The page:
Sani, Luca (2014) An analysis of the completeness of the internet AS-level topology discovered by route collectors. Advisor: Lenzini, Prof. Luciano. Coadvisor: Gregori, Ing. Enrico . pp. 111. [IMT PhD Thesis]
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In the last decade many studies have exploited the BGP data provided by route collector projects to infer an Internet ASlevel topology to perform several analyses, from discovering its graph properties to assessing its impact on the effectiveness of worm-containment strategies. Nevertheless, the topology that can be extracted from this data is far from being complete, i.e. from this data it is not possible to infer all the AS connections which actually exist among ASes. This thesis analyses the available data and investigates the contribution of route collectors in terms of AS-level connectivity by taking into account economic and geographic characteristics of the Internet AS-level ecosystem. By leveraging on a new metric, named p2c-distance, this analysis shows that the largest amount of ASes currently connected to a route collector belongs to the Internet core, thus the collected data is highly biased and is missing a lot of connections established in the Internet periphery. To address this problem, it should be increased the amount of ASes participating to a route collector project. To this end, this thesis describes how to improve the coverage of route collectors by means of an optimization problem based on the p2c-distance metric, which solution quantifies the minimum number of ASes that should join a route collector in order to obtain an Internet AS-level topology as complete as possible. The results show that route collectors are rarely connected to the selected ASes, highlighting that much effort is needed to devise an ideal route collector infrastructure that would be able to capture a complete view of the Internet. These analyses require the ability to infer the economic relationships which rule the exchange of BGP messages between each pair of connected ASes of the topology. Existing economic tagging algorithms do not take properly into account that BGP data has to be purged from spurious routes, usually caused by router misconfigurations on BGP border routers and which shows up during the BGP path exploration phenomenon. In this thesis an economic tagging algorithm which is able to get rid of these spurious routes is described. This algorithm leverages on robust statistical concepts, rather than on debatable time thresholds and questionable graph metrics. The analyses provided in this thesis are further refined considering the geographical distribution of ASes, which in the global AS-level topology are all considered as a single node. A global analysis could lead to misleading results since an AS connection may hide multiple connections located in different geographic regions, possibly regulated by different economic relationships. From this analysis are indeed highlighted peculiar characteristics of regional topologies previously unrevealed, and it is showed that these considerations also affect the estimated number of feeder ASes needed to improve the completeness of the global AS-level topology.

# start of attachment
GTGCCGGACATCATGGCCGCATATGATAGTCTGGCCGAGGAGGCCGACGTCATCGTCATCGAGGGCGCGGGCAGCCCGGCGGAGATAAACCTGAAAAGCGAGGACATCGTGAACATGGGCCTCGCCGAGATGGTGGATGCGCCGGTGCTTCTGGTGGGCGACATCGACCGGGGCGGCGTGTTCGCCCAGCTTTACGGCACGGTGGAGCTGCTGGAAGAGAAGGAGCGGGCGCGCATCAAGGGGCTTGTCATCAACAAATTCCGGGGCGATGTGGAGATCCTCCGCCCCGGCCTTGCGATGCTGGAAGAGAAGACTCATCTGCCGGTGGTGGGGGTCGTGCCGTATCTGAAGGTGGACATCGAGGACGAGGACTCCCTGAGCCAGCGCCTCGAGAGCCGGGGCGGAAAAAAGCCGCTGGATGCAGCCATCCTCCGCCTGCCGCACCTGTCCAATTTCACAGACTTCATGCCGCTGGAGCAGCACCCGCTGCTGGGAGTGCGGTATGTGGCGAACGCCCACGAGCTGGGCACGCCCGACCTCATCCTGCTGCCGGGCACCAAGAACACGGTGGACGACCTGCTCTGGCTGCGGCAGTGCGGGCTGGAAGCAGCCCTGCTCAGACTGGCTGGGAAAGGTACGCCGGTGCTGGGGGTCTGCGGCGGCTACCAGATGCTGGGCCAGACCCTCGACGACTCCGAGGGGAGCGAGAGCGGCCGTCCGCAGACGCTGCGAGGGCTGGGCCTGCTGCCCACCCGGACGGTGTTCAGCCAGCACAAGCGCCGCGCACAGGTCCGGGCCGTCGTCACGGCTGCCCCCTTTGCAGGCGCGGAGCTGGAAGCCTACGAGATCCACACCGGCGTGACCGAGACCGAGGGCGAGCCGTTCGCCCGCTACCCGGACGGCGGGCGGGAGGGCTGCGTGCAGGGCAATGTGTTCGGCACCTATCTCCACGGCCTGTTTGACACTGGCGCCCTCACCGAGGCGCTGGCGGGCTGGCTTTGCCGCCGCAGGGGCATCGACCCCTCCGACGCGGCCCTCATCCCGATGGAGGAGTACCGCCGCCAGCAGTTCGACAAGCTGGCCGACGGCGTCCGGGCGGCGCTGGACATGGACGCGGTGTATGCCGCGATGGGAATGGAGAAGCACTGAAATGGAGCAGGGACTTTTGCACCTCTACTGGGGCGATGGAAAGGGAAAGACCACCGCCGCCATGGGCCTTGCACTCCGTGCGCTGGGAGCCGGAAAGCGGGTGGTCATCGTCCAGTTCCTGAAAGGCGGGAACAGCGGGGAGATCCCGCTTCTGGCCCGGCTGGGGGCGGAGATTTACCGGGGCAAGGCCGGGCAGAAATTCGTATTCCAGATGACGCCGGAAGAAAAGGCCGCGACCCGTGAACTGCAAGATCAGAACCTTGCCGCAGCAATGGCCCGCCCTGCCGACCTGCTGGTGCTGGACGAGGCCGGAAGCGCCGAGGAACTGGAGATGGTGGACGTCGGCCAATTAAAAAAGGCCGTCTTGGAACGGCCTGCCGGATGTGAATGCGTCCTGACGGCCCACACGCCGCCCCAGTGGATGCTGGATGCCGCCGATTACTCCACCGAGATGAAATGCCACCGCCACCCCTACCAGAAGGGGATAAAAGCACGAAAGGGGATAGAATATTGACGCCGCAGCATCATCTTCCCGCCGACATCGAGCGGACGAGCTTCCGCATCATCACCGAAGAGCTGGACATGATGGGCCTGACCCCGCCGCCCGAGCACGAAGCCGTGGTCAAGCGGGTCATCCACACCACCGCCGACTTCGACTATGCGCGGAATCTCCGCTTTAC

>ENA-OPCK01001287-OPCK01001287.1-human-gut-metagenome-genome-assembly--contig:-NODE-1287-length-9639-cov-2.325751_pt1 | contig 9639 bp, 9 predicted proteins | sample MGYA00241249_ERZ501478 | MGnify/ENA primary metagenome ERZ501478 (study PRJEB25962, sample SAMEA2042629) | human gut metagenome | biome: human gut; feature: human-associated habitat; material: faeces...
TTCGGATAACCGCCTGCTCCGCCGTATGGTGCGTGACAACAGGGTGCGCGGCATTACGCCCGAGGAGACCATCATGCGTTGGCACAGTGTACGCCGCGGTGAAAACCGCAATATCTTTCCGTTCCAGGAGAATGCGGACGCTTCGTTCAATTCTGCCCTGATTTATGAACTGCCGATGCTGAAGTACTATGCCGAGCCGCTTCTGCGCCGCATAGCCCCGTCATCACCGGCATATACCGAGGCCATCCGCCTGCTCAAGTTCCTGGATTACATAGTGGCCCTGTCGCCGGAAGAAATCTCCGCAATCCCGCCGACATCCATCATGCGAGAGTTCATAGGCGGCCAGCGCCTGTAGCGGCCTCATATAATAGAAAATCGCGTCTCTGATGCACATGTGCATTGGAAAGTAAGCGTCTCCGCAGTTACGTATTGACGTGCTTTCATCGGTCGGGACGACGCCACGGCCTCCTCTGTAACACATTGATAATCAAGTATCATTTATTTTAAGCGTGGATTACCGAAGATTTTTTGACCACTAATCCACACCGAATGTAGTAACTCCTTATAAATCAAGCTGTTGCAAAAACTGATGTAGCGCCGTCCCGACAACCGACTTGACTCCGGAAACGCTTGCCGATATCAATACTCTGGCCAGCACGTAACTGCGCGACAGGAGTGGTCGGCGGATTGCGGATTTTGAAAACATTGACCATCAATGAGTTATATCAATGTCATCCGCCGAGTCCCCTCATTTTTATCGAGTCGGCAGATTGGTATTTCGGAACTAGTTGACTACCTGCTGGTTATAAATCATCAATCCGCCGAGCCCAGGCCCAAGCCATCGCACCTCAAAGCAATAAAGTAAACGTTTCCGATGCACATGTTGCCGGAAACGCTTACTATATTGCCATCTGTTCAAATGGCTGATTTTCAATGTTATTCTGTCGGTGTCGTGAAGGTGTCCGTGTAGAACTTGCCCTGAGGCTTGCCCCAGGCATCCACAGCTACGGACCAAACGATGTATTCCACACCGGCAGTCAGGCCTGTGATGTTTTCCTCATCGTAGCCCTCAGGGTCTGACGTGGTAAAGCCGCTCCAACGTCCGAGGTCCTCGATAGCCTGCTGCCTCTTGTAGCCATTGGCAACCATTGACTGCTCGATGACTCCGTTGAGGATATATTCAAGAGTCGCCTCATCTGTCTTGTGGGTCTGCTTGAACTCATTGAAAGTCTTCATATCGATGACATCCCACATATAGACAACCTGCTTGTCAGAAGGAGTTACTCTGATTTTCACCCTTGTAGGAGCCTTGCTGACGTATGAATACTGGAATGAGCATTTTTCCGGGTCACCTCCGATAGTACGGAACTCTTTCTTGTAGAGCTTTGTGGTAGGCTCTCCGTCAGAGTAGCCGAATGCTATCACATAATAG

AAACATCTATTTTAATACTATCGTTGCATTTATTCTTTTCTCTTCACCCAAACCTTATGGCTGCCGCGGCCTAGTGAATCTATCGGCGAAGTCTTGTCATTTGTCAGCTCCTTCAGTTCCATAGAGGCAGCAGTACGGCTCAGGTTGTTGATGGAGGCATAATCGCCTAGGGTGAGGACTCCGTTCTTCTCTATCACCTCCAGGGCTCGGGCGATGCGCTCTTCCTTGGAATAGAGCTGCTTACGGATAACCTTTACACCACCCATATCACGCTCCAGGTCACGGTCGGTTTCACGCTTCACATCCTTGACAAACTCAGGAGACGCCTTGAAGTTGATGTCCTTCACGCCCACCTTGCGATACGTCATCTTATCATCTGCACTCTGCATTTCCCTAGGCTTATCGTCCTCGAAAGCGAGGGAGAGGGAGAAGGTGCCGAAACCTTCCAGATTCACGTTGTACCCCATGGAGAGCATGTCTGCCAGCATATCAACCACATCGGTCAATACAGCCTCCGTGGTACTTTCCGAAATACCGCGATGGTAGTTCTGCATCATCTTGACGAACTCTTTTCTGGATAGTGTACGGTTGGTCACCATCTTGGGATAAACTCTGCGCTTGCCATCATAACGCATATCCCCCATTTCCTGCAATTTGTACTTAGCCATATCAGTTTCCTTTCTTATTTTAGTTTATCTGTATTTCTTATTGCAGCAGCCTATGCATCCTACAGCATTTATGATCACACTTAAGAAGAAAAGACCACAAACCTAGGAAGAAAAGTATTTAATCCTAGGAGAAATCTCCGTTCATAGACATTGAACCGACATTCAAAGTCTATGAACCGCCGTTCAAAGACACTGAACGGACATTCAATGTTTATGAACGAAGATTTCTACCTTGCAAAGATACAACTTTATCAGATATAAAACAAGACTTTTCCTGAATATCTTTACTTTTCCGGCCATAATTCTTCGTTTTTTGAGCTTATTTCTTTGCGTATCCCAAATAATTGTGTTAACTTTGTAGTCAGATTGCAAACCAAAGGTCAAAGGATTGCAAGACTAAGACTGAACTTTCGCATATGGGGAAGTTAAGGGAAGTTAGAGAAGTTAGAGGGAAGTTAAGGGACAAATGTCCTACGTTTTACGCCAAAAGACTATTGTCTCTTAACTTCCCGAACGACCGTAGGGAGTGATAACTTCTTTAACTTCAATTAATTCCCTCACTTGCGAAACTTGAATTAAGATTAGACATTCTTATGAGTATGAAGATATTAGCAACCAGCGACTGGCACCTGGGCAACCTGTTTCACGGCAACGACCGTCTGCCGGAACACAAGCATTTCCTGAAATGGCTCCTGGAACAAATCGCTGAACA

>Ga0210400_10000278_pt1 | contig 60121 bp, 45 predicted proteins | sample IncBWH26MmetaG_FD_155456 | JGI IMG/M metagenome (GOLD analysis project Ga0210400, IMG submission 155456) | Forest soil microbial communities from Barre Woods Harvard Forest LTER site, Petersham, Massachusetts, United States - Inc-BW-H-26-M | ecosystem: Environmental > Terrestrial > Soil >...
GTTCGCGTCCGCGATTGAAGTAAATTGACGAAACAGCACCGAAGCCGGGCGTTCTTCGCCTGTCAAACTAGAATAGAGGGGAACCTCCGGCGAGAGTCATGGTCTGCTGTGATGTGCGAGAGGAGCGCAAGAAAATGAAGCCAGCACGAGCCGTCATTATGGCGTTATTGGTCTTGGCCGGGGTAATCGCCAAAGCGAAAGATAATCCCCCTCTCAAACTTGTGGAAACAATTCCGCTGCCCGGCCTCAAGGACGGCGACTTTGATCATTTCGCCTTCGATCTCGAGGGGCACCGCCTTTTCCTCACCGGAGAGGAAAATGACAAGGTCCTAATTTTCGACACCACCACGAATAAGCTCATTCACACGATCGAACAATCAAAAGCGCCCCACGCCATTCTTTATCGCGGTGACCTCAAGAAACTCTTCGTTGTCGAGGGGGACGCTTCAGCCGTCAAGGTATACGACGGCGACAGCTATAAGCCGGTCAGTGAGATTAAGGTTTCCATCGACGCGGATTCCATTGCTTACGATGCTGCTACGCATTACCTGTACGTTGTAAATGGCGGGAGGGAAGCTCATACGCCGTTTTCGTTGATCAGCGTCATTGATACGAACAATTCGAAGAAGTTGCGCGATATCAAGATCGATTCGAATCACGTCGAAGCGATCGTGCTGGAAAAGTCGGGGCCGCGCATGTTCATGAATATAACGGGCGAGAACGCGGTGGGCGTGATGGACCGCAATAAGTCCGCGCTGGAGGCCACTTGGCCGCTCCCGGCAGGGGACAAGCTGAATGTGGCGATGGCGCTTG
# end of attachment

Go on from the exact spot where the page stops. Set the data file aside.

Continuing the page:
|Item Type:||IMT PhD Thesis|
|Subjects:||Q Science > QA Mathematics > QA75 Electronic computers. Computer science|
|PhD Course:||Computer Science and Engineering|
|Date Deposited:||28 Jul 2014 12:20|
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